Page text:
Days after 17 lives were lost in the horrific mass shooting inside Marjory Stoneman Douglas High School, Florida's senior U.S. senator did not hold back in his desire for a change in gun laws while visiting the campus Friday.
Democratic Sen. Bill Nelson spoke with reports shortly after visiting the Parkland school, saying it was "time to start a serious effort" to pass legislation regarding the hotly contested issue.
"The fact that you have an 18-year-old can at the age of 18 purchase an AR-15, which has the same caliber as an AK-47, it's an assault weapon," Nelson said.
Nelson mentioned the other mass shootings that have occurred in Florida: the Pulse nightclub shooting in Orlando that killed 49 people in June 2016 and the Fort Lauderdale airport shooting in 2017 that claimed six lives.
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"Maybe this will be the turning point. Maybe the students speaking out as boldly as they have, maybe the parents crying out and speaking as boldly as they have...in fact, enough is enough."
Nelson mentioned it would take 60 votes to get a debate on gun control legislation on the Senate floor - meaning at least 11 Republican senators would have to join all of the Democrats currently in that chamber.
"You're looking at someone who supports the second amendment," Nelson said, adding he has been around guns since he was a child and is an avid hunter. "AR-15s are not for hunting, they're for killing.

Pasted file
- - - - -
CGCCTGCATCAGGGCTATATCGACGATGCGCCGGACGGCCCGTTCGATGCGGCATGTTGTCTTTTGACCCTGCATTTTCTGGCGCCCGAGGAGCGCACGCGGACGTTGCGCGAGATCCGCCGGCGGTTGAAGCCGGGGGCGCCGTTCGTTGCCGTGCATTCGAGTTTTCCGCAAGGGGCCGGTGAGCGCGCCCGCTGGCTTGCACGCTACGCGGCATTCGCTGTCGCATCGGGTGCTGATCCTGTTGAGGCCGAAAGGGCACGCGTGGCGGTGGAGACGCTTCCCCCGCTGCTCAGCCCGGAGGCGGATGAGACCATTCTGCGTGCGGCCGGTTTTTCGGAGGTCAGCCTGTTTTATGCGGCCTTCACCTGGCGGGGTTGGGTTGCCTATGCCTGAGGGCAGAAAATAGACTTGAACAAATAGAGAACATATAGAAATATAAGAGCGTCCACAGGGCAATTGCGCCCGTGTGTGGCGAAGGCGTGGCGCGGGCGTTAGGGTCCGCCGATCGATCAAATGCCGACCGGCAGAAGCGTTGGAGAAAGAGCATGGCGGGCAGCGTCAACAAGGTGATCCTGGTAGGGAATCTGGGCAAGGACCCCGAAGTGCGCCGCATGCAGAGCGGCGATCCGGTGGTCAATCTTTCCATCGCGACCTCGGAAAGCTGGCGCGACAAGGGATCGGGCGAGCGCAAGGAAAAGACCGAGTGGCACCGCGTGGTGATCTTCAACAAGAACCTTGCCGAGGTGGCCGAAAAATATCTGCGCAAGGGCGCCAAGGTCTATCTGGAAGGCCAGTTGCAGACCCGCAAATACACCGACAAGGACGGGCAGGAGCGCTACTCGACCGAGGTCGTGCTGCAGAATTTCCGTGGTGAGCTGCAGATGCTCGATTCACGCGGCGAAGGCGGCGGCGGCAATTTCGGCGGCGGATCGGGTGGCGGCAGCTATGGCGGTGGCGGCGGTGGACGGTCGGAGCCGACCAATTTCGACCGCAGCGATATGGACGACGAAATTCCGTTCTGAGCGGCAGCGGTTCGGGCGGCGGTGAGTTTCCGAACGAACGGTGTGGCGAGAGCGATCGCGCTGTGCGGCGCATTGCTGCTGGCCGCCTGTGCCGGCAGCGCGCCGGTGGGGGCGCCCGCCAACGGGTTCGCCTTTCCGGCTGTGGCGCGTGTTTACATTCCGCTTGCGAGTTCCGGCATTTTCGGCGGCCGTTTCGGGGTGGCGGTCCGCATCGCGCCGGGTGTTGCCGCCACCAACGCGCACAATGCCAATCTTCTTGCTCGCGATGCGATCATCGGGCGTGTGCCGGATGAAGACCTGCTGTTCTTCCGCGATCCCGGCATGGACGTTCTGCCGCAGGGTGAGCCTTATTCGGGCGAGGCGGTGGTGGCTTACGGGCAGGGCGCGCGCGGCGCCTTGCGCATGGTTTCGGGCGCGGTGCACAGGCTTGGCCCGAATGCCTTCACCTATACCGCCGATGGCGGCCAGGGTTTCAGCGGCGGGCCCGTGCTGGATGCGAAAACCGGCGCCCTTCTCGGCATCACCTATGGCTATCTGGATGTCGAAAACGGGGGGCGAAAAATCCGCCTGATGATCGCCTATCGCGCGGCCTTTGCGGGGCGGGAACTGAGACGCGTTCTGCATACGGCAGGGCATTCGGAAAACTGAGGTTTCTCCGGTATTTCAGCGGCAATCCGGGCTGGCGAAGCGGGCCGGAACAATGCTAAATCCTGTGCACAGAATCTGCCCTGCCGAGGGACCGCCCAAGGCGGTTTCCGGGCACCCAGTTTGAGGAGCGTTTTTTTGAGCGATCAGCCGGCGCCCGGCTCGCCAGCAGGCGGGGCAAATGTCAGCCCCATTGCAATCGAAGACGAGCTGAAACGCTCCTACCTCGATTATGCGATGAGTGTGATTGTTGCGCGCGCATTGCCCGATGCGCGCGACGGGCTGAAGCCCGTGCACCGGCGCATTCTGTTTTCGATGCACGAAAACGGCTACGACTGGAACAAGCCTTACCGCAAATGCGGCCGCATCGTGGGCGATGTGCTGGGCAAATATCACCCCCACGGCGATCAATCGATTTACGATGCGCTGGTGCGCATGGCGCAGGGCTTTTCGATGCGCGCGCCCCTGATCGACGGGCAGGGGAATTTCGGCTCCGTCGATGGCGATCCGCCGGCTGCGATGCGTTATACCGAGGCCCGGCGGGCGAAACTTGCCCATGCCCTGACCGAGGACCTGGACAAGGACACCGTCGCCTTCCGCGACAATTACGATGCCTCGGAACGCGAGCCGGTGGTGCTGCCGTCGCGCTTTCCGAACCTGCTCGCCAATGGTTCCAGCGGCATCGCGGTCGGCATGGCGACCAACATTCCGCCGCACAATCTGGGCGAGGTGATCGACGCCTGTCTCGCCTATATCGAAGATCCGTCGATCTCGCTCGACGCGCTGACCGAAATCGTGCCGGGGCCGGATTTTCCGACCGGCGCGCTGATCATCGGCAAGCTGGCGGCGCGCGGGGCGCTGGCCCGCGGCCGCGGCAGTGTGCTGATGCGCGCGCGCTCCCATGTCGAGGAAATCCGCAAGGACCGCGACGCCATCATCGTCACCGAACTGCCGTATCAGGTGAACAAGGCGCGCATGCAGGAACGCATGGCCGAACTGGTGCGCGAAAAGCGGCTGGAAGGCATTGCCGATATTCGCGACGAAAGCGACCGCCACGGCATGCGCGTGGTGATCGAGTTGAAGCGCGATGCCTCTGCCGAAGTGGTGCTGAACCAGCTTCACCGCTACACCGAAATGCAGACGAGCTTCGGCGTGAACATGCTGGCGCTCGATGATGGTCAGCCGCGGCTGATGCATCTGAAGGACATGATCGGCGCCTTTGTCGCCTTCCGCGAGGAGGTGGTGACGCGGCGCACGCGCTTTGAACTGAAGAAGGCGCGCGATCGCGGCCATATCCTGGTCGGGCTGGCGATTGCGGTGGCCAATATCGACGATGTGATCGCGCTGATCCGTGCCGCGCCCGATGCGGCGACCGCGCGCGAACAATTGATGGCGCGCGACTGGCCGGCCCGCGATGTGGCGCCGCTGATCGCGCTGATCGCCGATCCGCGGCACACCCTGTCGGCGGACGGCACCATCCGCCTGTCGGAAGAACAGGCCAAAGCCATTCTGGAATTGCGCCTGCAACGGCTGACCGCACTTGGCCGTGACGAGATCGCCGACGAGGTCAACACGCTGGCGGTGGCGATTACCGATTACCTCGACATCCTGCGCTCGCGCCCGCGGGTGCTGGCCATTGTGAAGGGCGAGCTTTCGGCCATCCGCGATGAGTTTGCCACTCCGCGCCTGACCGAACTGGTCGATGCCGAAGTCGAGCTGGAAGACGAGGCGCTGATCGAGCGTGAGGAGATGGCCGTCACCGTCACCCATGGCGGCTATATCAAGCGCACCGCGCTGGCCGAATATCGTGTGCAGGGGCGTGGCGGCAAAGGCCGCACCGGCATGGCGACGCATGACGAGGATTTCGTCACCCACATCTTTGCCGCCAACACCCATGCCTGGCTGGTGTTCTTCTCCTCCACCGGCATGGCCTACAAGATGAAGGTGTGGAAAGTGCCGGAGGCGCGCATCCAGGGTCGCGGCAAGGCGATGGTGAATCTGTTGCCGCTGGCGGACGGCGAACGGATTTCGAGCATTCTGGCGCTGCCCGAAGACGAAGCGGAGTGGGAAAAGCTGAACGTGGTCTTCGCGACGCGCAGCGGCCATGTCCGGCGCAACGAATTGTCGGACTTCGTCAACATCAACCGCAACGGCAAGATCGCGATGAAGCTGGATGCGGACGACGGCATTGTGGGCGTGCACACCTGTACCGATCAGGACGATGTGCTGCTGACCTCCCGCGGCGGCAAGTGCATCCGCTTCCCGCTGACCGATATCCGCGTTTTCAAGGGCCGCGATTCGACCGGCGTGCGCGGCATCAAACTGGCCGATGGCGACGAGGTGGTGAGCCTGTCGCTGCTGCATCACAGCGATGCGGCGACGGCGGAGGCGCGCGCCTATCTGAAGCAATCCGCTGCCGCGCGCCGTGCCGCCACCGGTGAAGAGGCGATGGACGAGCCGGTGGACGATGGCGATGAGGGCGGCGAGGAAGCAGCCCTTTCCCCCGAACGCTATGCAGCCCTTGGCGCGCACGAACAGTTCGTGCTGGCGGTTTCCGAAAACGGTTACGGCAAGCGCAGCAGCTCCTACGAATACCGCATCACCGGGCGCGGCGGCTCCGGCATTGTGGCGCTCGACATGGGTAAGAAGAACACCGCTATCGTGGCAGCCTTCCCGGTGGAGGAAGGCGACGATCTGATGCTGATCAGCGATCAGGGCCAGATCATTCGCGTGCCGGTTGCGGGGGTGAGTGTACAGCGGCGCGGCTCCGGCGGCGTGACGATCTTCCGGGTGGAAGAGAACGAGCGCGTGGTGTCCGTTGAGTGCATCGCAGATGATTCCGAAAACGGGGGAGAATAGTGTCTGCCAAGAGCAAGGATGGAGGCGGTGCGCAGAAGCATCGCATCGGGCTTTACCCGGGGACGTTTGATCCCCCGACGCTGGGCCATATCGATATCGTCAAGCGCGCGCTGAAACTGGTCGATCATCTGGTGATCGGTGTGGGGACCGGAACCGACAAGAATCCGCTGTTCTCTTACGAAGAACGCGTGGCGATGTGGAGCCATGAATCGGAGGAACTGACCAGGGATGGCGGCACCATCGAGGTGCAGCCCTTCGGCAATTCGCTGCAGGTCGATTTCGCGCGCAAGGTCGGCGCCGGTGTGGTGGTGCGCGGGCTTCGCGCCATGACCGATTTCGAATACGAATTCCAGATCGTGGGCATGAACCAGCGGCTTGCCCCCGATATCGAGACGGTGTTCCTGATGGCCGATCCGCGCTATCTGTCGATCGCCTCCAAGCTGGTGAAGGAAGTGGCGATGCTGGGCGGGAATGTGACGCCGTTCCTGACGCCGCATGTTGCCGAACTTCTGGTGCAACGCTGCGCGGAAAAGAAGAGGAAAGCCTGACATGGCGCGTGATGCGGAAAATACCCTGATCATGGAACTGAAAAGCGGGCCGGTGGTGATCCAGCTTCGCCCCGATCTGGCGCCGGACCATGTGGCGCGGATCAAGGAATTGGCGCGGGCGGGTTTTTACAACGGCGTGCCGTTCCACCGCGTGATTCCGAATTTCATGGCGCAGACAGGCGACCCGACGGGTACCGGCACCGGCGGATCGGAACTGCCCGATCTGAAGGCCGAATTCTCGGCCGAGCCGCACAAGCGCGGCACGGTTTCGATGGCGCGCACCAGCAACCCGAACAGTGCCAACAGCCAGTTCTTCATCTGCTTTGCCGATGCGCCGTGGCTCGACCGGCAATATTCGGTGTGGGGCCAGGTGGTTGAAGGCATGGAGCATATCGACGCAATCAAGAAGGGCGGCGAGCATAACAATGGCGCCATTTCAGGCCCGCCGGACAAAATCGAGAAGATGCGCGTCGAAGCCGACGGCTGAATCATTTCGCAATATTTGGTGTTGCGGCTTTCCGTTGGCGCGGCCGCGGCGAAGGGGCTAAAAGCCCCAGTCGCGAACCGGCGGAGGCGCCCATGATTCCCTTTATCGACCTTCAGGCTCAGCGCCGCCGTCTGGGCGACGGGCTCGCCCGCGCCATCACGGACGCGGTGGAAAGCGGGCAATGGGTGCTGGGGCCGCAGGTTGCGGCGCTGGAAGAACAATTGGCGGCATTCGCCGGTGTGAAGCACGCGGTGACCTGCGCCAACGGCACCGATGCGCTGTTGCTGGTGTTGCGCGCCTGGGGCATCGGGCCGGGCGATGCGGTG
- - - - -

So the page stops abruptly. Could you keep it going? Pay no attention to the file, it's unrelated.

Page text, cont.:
Florida's other Senator, Marco Rubio, is also scheduled to visit the area on Friday, while President Donald Trump will be flying to Florida on Friday as well.
Plans had already been announced for Trump to spend the weekend at his Mar-a-Lago estate in Palm Beach County, about 45 minutes north of Parkland, with the president scheduled to arrive in the afternoon.
Trump tweeted Friday morning that he was leaving to visit with "some of the bravest people on Earth - but people whose lives have been totally shattered," but it is unknown when and where that meeting will take place - saying in an address Thursday that he was making plans to visit Parkland.
"What I would say to the President is please change your position on assault weapons," Nelson said.
Rubio said on Thursday it was legitimate for Congress to debate how to respond to the shooting that killed 17 people and injured nine more, but said lawmakers must acknowledge their power is limited.
“If someone has decided, ‘I’m going to commit this crime,’ they will find a way to get the gun to do it,” Rubio said Thursday on the Senate floor.
“I think it’s also wrong to say that there is nothing we can do,” Rubio added. “This is hard, but we need to do it.”
U.S. Rep. Ted Deutch, a Democrat whose district includes Parkland, has been in the area since Wednesday - as has Republican Gov. Rick Scott and the state's attorney general, Pam Bondi.